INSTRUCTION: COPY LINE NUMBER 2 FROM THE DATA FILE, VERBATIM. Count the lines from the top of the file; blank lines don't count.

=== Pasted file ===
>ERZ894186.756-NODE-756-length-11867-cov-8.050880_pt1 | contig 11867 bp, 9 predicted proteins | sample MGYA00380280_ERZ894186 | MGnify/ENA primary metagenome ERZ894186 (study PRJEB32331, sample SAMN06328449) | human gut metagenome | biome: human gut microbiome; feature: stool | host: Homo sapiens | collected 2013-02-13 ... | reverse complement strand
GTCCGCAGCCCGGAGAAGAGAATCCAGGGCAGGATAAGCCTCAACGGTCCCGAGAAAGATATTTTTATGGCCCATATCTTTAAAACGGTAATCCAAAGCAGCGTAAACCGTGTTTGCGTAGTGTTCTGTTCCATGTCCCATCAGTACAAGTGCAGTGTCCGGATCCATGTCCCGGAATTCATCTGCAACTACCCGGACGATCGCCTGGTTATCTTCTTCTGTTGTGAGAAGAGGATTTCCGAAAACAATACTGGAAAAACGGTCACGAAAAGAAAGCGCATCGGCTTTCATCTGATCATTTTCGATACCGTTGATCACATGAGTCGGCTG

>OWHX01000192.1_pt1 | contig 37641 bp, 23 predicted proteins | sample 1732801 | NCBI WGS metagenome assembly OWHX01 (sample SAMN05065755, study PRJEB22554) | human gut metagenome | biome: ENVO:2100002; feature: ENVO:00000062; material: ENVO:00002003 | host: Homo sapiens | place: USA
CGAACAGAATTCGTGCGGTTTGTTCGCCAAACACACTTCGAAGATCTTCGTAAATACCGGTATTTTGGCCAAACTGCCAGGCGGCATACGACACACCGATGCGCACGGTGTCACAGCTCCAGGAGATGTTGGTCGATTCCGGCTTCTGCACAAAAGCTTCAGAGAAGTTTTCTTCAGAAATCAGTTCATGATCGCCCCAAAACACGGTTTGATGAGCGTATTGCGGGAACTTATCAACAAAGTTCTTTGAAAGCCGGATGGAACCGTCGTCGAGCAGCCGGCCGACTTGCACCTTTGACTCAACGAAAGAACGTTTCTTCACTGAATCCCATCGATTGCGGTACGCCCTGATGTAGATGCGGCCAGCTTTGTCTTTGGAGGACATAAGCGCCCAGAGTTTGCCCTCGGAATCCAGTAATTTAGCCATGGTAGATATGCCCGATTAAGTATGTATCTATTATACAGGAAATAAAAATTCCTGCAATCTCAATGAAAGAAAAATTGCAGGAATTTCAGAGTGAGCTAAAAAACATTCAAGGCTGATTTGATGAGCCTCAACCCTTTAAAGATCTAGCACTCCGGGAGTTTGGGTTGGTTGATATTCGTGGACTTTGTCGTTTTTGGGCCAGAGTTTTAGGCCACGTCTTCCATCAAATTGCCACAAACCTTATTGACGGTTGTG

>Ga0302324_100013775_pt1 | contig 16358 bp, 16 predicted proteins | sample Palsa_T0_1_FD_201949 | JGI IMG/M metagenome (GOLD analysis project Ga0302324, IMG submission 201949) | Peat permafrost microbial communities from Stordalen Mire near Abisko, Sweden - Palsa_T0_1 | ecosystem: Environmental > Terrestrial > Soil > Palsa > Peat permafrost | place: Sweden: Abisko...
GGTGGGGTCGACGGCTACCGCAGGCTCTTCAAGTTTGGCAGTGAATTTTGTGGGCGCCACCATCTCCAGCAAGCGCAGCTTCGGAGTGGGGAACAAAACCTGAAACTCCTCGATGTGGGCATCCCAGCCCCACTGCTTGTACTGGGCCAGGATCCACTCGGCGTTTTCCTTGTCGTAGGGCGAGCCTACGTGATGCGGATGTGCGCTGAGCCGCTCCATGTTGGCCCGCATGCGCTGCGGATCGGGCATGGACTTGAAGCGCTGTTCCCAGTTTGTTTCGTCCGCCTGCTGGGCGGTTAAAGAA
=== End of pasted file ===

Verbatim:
GTCCGCAGCCCGGAGAAGAGAATCCAGGGCAGGATAAGCCTCAACGGTCCCGAGAAAGATATTTTTATGGCCCATATCTTTAAAACGGTAATCCAAAGCAGCGTAAACCGTGTTTGCGTAGTGTTCTGTTCCATGTCCCATCAGTACAAGTGCAGTGTCCGGATCCATGTCCCGGAATTCATCTGCAACTACCCGGACGATCGCCTGGTTATCTTCTTCTGTTGTGAGAAGAGGATTTCCGAAAACAATACTGGAAAAACGGTCACGAAAAGAAAGCGCATCGGCTTTCATCTGATCATTTTCGATACCGTTGATCACATGAGTCGGCTG